should follow the input, what specifications should you make to guarantee that the
system will behave in a manner that will satisfy its functional requirements?
Input
R(s) Output GCL (s) r(t) Y(s) y(t) Time Time School of Mechanical Engineering
Purdue University ME375 Feedback Control  15 Unit Step Response
1.6 yMAX
1.4 Unit Step Response OS
1.2 ± X% 1
0.8
0.6
0.4
0.2
0 tP Time tS tr
School of Mechanical Engineering
Purdue University ME375 Feedback Control  16 8 ME375 Handouts Performance Specifications
• Steady State Performance → Steady State Gain of the Transfer Function
Specifies the tracking performance of the system at steady state. Often it is
state.
specified as the steady state response, y(∞) (or ySS(t)), to be within an X% bound of
the reference input r(t), i.e., the steady state error eSS(t) = r(t) − ySS(t) should be
within a certain percent. For example:
r ( t ) − y SS ( t )
≤ 2% = 0.02
r (t ) ⇔ y SS ( t )
≥ 98% = 0.98
r (t ) ⇔ To find the steady state value of the output, ySS(t):
– Sinusoidal references: use frequency response, i.e.
references: – General references: use FVT, provided that
references: is stable, ... School of Mechanical Engineering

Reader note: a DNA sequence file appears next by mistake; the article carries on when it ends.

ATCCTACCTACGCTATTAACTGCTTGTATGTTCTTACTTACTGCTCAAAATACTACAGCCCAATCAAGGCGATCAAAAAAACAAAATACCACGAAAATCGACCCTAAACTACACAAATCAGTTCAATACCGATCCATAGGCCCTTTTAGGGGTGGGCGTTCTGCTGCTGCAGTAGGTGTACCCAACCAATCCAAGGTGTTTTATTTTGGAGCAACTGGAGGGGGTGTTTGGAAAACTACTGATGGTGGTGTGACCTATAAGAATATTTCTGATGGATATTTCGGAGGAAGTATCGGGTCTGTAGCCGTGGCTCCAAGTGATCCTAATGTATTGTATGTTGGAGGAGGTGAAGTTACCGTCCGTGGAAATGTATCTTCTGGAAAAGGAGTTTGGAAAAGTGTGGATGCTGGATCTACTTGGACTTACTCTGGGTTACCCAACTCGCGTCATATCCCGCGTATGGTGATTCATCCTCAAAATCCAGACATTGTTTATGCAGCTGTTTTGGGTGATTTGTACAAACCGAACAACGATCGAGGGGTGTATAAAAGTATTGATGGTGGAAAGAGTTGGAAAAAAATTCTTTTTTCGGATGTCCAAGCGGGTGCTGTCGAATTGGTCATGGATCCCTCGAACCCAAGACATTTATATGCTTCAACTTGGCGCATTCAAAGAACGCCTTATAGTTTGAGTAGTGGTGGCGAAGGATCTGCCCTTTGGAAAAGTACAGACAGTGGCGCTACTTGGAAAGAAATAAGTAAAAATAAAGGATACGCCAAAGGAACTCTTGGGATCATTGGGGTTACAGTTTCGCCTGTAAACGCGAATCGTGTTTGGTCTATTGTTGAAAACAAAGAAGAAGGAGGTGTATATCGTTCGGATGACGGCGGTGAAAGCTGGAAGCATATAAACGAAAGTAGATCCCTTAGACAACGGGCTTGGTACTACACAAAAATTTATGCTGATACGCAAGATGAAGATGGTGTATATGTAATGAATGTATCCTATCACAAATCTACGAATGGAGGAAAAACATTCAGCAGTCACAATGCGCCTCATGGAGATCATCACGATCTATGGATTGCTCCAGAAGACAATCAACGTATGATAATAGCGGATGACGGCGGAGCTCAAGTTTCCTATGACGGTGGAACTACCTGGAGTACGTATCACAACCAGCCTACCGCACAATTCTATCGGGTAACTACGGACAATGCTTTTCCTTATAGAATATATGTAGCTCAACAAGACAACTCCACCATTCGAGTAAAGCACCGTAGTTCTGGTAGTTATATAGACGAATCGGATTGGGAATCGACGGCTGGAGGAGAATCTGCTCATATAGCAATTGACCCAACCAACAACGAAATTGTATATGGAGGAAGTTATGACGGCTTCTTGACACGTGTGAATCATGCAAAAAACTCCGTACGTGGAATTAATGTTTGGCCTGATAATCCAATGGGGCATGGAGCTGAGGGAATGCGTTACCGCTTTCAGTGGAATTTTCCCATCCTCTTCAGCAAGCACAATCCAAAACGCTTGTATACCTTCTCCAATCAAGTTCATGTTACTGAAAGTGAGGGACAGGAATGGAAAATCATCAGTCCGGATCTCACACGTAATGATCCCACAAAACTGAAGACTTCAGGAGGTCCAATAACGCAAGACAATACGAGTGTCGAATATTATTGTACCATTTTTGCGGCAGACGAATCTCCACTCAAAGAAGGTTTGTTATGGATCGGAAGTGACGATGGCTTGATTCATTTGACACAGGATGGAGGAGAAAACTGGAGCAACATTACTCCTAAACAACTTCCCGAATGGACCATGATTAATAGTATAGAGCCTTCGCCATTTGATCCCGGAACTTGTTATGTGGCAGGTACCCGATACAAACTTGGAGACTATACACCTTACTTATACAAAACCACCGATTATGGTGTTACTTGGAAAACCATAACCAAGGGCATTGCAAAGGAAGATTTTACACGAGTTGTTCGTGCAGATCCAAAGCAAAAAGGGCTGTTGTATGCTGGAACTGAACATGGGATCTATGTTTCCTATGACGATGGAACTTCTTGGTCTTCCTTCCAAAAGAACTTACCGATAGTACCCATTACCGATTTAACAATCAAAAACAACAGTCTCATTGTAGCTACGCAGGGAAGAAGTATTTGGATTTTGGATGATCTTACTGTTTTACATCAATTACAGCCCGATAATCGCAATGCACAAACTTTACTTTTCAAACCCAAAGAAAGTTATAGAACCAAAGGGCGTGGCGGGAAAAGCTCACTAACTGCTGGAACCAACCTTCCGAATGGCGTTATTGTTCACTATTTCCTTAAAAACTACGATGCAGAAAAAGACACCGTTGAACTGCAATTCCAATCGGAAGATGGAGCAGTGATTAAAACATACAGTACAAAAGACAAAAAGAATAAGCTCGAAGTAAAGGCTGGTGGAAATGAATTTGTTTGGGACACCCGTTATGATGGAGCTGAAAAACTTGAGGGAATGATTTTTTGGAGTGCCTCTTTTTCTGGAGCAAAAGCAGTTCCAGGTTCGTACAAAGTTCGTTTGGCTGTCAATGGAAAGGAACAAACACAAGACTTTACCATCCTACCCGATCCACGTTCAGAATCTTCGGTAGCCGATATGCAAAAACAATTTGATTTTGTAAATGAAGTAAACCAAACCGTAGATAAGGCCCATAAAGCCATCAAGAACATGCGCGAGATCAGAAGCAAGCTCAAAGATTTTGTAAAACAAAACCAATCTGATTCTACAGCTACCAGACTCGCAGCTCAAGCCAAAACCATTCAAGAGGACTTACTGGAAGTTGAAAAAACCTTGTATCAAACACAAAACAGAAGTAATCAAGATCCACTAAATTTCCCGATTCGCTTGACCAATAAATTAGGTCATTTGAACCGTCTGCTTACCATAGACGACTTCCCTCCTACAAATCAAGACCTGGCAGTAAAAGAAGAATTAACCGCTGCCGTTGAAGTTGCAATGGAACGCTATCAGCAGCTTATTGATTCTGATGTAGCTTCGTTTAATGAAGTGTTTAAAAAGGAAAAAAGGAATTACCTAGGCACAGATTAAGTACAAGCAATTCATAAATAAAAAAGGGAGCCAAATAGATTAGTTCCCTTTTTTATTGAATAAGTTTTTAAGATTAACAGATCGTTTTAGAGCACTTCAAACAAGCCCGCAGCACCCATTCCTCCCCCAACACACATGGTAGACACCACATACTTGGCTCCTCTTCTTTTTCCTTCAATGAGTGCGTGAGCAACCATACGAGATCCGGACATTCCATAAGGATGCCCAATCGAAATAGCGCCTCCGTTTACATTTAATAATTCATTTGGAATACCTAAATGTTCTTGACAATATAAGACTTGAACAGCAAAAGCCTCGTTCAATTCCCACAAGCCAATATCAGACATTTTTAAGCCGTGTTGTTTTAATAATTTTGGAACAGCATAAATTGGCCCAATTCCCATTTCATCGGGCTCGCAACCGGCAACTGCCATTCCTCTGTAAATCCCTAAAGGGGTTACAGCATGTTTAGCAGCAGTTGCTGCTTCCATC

Purdue University ME375 Feedback Control  17 Performance Specifications
• Transient Performance (Transient Response)
Response)
Transient performance of a system is usually specified using the unit step response
of the system. Some typical transient response specifications are:
are:
– Settling Time (tS): Specifies the time required for the response to reach and
stay within a specific percent of the final (steadystate) value. Some typical
(steadysettling time specifications are: 5%, 2% and 1%. For 2nd order systems, the
specification is usually: ⎧ 4
⎪ ζ ω for 2% bound
⎪ n
⎨
⎪ 5 for 1% bound
⎪ ζω n
⎩ ≤ Desired Settling Time (t S ) ⇒
– % Overshoot (%OS):(2nd order systems)
(%OS):(2nd
%OS = 100e −π ζω n ω n 1−ζ 2 = 100e −π ζ
1−ζ 2 ≤ X% Q: How can we link this performance specification to the closedloop transfer function?
closedfunction?
(Hint) What system characteristics affect the system performance ?
Hint)
School of Mechanical Engineering
Purdue University ME375 Feedback Control  18 9 ME375 Handouts Performance Specifications
Transient Performance Specifications and CLTF Characteristic Poles
Poles
Recall that the positions of the system characteristic poles directly affect the system
directly
output. For example, assume that the closedloop transfer function of a feedback
closedKω n2
control system is:
G (s) =
s 2 + 2ζω ns + ω n2 CL The characteristic poles are:
s1 , 2 = − ζ ω n ± jω 1 − ζ 2 = −ζω n n ± jω d = − ± j⋅ Settling Time (2%): → Puts constraint on the real part of the dominating closedloop poles.
(2%):
closedpoles.
4
ζω tS ( 2 % ) = = 4 n %OS: → Puts constraint on the imaginary part of the dominating closedloop poles.
%OS:
closedpoles. %OS = 100e − πζ
1−ζ 2 = 100e − π⋅ ζω n ω n 1−ζ 2 = 100e − π⋅ School of Mechanical Engineering
Purdue University ME375 Feedback Control  19 Performance Specification → CL Pole Positions
Transient Performance Specifications and CLTF Pole Positions